The pressure on Israel is building. Non violent protests by the Palestinians are increasing in numbers and size. As predicted by me in an earlier article, they will soon escalate and go one notch further, adopting Gandhi’s concept of not mere passive protest but active non-violent civil disobedience. It will not be long before thousands of Palestinians and their Israeli supporters will march to checkpoints and attempt to break through without waiting for “clearance” from young, arrogant Israeli soldiers manning them. Tunisian and type mass protests that are taking place all over the Middle East are bound to take place in Palestine also. No one need be surprised to see many Israelis joining them.
It is encouraging to see that while the international community represented in the UN seems paralyzed, the common, peace and justice loving people from around the world are ready to lend their support to the brave people of Palestine. They are beginning to say “enough is enough”. They are demanding that Israel comply with International law and human rights.
On July 8 hundreds of activists – about 500 estimated so far — from all over the world will converge on Tel Aviv’s Ben Gurion Airport, and this time they will not lie about their reason for being there. They will openly and truthfully declare to the Israeli security that they are there to go to the West Bank to help the people there and participate in nonviolent solidarity actions.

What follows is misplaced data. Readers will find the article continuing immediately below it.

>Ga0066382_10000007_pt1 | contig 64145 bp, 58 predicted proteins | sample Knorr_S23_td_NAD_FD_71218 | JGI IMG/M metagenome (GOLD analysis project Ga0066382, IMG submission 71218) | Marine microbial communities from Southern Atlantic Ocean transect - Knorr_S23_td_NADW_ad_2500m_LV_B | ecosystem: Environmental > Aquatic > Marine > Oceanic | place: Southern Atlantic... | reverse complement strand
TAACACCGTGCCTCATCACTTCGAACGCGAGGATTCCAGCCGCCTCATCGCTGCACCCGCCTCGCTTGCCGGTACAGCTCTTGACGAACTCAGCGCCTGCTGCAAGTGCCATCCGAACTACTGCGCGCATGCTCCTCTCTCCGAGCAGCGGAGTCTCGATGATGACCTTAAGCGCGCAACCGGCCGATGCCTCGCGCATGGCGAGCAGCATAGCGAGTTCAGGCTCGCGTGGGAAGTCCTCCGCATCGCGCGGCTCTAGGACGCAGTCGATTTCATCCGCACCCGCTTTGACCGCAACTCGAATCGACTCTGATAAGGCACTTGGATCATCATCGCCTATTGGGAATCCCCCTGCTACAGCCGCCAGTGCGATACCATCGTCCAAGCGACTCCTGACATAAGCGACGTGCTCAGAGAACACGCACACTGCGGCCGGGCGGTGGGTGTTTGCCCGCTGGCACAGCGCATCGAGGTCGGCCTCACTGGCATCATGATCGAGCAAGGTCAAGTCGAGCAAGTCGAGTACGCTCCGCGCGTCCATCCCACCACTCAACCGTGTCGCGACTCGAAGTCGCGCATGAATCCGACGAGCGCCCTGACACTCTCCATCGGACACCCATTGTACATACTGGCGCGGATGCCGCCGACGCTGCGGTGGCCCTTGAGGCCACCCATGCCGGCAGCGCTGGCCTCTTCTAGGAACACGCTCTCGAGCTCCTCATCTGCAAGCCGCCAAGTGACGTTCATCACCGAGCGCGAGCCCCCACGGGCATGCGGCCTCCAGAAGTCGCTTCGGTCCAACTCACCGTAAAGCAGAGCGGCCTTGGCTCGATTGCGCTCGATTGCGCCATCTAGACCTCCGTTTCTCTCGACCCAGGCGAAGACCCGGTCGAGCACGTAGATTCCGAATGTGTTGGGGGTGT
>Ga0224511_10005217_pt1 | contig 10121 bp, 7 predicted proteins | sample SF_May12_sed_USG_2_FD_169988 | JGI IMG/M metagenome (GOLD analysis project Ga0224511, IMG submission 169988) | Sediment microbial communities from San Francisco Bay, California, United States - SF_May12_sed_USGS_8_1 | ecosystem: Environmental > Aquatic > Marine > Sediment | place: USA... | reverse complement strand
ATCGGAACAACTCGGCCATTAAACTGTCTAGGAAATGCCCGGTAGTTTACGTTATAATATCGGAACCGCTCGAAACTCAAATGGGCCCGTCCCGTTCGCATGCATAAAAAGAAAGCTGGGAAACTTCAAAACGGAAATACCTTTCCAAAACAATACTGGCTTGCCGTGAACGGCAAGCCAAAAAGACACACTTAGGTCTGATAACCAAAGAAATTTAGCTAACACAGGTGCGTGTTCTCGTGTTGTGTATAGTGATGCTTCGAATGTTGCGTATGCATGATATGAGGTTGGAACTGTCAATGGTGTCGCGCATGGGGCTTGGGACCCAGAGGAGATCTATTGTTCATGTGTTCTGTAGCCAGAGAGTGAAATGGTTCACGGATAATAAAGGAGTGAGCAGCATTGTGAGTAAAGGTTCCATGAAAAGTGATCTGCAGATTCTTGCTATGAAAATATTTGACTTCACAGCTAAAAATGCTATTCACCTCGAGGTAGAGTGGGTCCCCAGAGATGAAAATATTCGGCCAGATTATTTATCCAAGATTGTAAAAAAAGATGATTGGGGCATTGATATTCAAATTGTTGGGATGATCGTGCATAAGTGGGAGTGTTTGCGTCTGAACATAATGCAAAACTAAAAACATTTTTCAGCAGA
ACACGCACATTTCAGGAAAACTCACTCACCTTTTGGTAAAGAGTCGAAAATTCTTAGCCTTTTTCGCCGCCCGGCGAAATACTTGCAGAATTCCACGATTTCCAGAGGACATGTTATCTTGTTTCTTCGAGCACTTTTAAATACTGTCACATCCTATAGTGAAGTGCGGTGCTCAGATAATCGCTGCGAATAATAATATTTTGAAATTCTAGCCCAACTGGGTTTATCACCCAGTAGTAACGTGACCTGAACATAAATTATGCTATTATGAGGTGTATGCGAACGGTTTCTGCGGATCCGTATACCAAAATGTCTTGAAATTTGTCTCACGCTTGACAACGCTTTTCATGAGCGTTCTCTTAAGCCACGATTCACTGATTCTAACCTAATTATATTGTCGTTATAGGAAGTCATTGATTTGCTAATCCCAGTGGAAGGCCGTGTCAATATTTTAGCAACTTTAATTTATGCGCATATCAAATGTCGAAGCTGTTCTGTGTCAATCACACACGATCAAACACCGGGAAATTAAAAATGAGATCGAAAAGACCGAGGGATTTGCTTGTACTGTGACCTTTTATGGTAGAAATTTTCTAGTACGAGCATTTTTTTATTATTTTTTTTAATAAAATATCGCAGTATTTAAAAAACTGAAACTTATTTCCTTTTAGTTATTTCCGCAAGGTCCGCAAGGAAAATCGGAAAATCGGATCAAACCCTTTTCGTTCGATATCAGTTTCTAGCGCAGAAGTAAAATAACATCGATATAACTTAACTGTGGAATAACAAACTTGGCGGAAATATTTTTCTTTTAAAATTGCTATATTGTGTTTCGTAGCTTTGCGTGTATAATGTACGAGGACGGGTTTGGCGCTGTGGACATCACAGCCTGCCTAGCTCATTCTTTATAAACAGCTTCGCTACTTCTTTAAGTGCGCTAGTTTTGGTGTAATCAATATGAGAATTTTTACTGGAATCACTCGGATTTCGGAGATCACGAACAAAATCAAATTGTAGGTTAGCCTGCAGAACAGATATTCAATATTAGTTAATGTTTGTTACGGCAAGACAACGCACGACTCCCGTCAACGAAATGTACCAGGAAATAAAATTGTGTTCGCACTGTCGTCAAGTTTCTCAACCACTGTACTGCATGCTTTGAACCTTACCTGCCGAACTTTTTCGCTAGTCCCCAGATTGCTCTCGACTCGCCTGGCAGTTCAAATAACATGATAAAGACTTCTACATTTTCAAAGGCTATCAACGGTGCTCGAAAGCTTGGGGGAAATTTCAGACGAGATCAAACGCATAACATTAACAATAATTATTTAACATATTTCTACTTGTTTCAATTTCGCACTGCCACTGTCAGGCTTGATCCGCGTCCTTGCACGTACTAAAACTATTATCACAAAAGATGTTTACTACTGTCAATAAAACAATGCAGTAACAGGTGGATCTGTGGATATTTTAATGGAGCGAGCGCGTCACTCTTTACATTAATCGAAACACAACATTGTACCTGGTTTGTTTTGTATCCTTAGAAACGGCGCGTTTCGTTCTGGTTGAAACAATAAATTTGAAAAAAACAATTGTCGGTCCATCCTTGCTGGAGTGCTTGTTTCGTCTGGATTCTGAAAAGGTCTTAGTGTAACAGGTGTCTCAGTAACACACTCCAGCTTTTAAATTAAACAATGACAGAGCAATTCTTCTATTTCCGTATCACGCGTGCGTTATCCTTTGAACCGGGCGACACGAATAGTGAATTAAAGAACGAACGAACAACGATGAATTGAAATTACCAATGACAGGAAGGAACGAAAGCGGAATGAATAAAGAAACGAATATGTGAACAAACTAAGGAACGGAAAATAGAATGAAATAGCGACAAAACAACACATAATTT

These solidarity actions are scheduled to take place from July 8-16 in coordination with 15 Palestinian civil resistance organizations in the occupied West Bank and East Jerusalem.
The purpose of these actions is to show that not only are the actions of Israel in Gaza reprehensible but that Israeli repression in the West Bank and Jerusalem is no less condemnable and is part of an attempt by Israel at ethnic cleansing and colonization.
I long to join them. Unfortunately, I do not have the money to go there. Also, my holding an Indian passport and living in the US makes getting the necessary paperwork done difficult – not to mention my 83 years and poor health.
Why are hundreds of internationals giving up the comforts of their homes to go to Ben Gurion Airport and subject themselves to the certain humiliations and invasive interrogations by the Israel security — and deportation that seems certain to follow?
Why are other internationals sailing in boasts to go to Gaza and risk being bombed by the Israelis?
Why do I long to go there?
Basically because having come to know of the injustice, hardships, trials and tribulations, deaths and tragedy on a vast scale being suffered by the Palestinians at the hands of the Israeli government, being quiet, saying nothing, doing nothing, is no longer an option. Silence, in such situations, is complicity.
For long we have agonized over our helplessness to help. For long we have wondered what we could do.
Michael Riordon in his book Our Way to Fight writes: “Yet in the face of overwhelming harm, the question arises: “What can I do?” The victims ask, our conscience asks. So does a shared interest in a livable world. What can I do?
“During Athens street protests in 2008, a Greek blogger answered, beautifully: “We have a duty to move here, there, anywhere except back to our couches as mere viewers of history, back home to the warmth that freezes our conscience.”
The convergence at the Ben Gurion Airport on July 8, the solidarity actions in Palestine from July 8 to 16, sailing on Flotilla II provide some opportunities to do something.
Israeli apartheid days are numbered, and now is the moment to challenge it on every front.
Action is the best antidote to despair. Besides, it bears repeating, silence is complicity.